December Is the Month for Lists
For several years, there was a guy online who would round up all of the “best and worst” lists of the year and put them on one page, with links to each list. It was great to have all of the lists for TV, film, books, music, and more in one handy place, and I miss it. I was thinking of setting up a page and doing it myself, and then I thought, that really seems like an awful lot of work, now doesn’t it? So I forgot about it and turned on The Price Is Right.
But I can link you to some of the “best books of the year” lists I’ve found. In addition to the lists of books we give you throughout the year, the critics at The New York Times have picked their favorites in fiction and nonfiction. NPR’s Maureen Corrigan has her list too, including what she considers the novel of the year. Laura Miller at Slate has her picks for the 10 best of 2018, Bloomberg has their list of (mostly) nonfiction, and the GoodReads community has a lot of suggestions too.
Oh, I know, the reviews for the worst books can be the most fun to read. Here’s a list of the worst fiction of the year from Open Letters Review.
News came this week that Sesame Street is going to feature its first homeless Muppet. Her name is Lily, and she first appeared on the show in 2011. The show hopes that they can shine a light on homelessness and help kids and families who are experiencing the same issues.
First homeless Muppet? I’d just like to point out that Oscar the Grouch has been living in a garbage can since 1969.
Netflix Will Be There for You
When you read about the shows debuting on Netflix and other streaming services, you’re usually hearing of new, original programming. But Netflix just paid $100M for the rights to keep airing Friends, beating out other companies like Hulu, Fox, and Disney.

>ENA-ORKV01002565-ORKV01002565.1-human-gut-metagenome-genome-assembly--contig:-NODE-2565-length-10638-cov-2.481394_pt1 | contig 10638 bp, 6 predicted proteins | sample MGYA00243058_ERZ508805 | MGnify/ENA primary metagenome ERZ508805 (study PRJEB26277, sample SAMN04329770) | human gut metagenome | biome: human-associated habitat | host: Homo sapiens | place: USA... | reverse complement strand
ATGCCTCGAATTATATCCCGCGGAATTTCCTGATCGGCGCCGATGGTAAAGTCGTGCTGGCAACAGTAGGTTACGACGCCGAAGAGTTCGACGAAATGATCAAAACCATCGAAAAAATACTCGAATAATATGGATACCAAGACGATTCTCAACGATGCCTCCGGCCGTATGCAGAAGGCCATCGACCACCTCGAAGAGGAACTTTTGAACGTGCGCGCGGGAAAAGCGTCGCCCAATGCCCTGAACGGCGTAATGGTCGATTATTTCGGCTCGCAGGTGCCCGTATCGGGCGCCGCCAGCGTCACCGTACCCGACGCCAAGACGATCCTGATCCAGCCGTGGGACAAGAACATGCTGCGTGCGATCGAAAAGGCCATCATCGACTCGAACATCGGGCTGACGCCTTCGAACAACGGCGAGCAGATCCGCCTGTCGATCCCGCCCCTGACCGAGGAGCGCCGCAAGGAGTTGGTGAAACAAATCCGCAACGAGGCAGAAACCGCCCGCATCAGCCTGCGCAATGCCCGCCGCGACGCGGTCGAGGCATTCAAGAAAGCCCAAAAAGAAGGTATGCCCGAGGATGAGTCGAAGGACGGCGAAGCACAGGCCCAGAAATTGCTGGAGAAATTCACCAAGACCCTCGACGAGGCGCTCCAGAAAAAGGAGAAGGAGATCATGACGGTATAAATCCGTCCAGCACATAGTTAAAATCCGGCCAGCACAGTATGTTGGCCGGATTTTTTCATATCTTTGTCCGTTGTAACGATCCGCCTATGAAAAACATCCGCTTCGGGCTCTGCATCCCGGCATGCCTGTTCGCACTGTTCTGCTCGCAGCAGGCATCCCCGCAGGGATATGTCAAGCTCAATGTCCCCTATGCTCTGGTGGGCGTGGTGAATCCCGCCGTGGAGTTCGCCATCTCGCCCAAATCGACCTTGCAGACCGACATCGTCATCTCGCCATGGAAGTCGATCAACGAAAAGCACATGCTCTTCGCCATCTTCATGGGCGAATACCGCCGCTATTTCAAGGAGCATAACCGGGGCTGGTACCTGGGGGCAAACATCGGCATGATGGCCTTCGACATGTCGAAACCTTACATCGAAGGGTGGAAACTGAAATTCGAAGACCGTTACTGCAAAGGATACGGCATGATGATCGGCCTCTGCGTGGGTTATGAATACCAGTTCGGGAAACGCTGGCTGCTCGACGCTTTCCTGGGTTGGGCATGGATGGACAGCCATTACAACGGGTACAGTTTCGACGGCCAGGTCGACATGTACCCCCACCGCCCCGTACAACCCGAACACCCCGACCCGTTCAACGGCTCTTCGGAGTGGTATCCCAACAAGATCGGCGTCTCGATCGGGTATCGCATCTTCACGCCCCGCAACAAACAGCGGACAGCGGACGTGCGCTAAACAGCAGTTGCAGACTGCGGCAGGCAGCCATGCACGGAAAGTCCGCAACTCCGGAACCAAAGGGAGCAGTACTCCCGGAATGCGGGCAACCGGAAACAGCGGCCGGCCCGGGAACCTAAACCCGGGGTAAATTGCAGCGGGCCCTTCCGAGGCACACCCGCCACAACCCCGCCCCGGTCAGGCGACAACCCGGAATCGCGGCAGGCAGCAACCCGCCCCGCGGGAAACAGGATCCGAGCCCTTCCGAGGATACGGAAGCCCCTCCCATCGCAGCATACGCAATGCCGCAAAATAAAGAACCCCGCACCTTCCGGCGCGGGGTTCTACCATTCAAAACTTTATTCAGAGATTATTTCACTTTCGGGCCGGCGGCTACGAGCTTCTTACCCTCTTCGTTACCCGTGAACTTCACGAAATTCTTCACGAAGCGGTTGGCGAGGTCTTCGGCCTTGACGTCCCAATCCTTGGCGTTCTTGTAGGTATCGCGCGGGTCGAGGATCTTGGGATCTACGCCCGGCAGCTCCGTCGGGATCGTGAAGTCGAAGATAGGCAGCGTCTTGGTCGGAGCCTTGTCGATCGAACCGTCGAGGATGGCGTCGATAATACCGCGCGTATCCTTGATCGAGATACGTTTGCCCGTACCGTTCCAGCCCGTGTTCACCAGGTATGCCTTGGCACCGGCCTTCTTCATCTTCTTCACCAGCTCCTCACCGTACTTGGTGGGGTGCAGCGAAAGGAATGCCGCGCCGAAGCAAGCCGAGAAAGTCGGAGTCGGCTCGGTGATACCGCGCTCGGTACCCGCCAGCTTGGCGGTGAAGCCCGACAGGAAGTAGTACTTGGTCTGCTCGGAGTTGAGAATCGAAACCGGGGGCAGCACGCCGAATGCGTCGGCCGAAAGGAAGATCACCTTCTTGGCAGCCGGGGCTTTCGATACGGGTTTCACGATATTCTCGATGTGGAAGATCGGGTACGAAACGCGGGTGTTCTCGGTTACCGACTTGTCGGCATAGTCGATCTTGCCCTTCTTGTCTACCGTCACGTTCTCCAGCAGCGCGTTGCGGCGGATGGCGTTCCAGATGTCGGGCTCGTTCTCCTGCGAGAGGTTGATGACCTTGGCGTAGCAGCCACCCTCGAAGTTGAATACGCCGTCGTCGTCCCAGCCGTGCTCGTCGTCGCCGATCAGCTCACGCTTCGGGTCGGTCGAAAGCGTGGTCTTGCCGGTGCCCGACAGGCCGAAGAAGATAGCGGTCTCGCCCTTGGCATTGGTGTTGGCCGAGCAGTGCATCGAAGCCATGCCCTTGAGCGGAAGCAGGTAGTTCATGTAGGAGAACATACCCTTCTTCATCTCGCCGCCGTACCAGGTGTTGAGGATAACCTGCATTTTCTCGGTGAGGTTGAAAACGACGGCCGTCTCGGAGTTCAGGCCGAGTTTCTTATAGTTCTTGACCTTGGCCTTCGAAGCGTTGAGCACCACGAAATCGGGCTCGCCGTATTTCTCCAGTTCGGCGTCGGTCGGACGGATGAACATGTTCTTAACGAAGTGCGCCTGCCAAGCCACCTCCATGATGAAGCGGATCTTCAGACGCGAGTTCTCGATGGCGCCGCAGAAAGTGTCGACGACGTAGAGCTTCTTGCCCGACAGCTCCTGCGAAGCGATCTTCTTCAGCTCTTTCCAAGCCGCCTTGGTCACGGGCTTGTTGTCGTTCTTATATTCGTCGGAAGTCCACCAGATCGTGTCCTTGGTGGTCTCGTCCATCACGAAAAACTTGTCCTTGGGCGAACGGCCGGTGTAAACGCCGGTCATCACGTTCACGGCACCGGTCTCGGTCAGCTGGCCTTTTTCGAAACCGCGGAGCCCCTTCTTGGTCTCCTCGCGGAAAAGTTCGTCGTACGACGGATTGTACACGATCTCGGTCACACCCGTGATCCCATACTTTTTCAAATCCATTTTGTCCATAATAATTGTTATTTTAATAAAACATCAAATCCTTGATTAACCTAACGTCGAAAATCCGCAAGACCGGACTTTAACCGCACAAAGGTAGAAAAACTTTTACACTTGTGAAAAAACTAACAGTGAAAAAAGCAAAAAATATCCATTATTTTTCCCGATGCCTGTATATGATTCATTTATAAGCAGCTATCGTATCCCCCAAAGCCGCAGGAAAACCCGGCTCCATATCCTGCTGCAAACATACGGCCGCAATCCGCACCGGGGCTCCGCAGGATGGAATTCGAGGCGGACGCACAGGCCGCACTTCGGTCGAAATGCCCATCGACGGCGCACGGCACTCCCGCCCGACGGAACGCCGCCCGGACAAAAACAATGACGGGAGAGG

Now, please note that this deal is only for 2019. One year. WarnerMedia, which owns Friends, is launching its own streaming service next year and will want to start airing the show in 2020 (it’s amazing how popular Friends is across all generations), either exclusively, or perhaps they will still make deals for it to be shown on other streaming services as well.
If you don’t have Netflix, don’t worry: You can still watch Friends on various channels like TBS and Nick at Nite. Sure, they’re heavily edited to fit more commercials, but on the plus side, they’re on 27 times a day.
A Christmas Carol Turns 175
Is there any other story that has been filmed more than Charles Dickens’ A Christmas Carol? The number of versions is currently at “a boatload” (with the best being the George C. Scott version and I don’t want to hear any arguments otherwise). And that’s not counting how many other stories, TV shows, and movies copy the “person is visited by ghosts and learns the true meaning of Christmas!” plot. It’s been done by, well, everybody.
The story turns 175 this year. It was originally published in London on December 19, 1843, and proved to be very popular. The full official title is A Christmas Carol. In Prose. Being a Ghost Story of Christmas, but no one’s going to remember all that.
Here’s the first film adaptation of the story, a 1901 British short film called Scrooge, or, Marley’s Ghost:
With Every Christmas Card I Write
Last month we found out that A Charlie Brown Thanksgiving is racist, and last week we discovered that “Baby, It’s Cold Outside” is unspeakably evil. Sometimes I’m not sure how to celebrate the holiday. Is it okay to build a snowman, or is that a gender thing? Can I drink cider? Is tinsel still allowed? I ask these questions because now Christmas cards are bad.
This article is a year old, but it’s worth discussing because I’m seeing this sentiment more and more in this age of social media. The author says that sending Christmas cards is “the season’s most annoying tradition” because it forces everyone “to waste their time.” She also doesn’t like cards because they’re impersonal and “entirely useless as a method of communication.” I’ve heard the word “distraction” used in many contexts before, usually with social media and phones and the amount of time we spend looking at screens, but never, ever when it came to Christmas cards. Must be an age thing. She also says that not sending out Christmas cards will help reduce our “carbon footprint.” Because smartphones and cars are made from locally grown organic kale.
I bring up the age of the author not to mock the young (though as I age into my mid-50s I see this as a perfectly reasonable pursuit); I bring it up because she herself in the article mentions rather sarcastically that her grandmother still likes to send Christmas cards, as if this is bad because it’s old-fashioned or traditional. I’m not even sure I understand the world of this article because it seems to be based on a world where everyone is still sending Christmas cards to everyone they know, but the number of Christmas cards sent has dropped.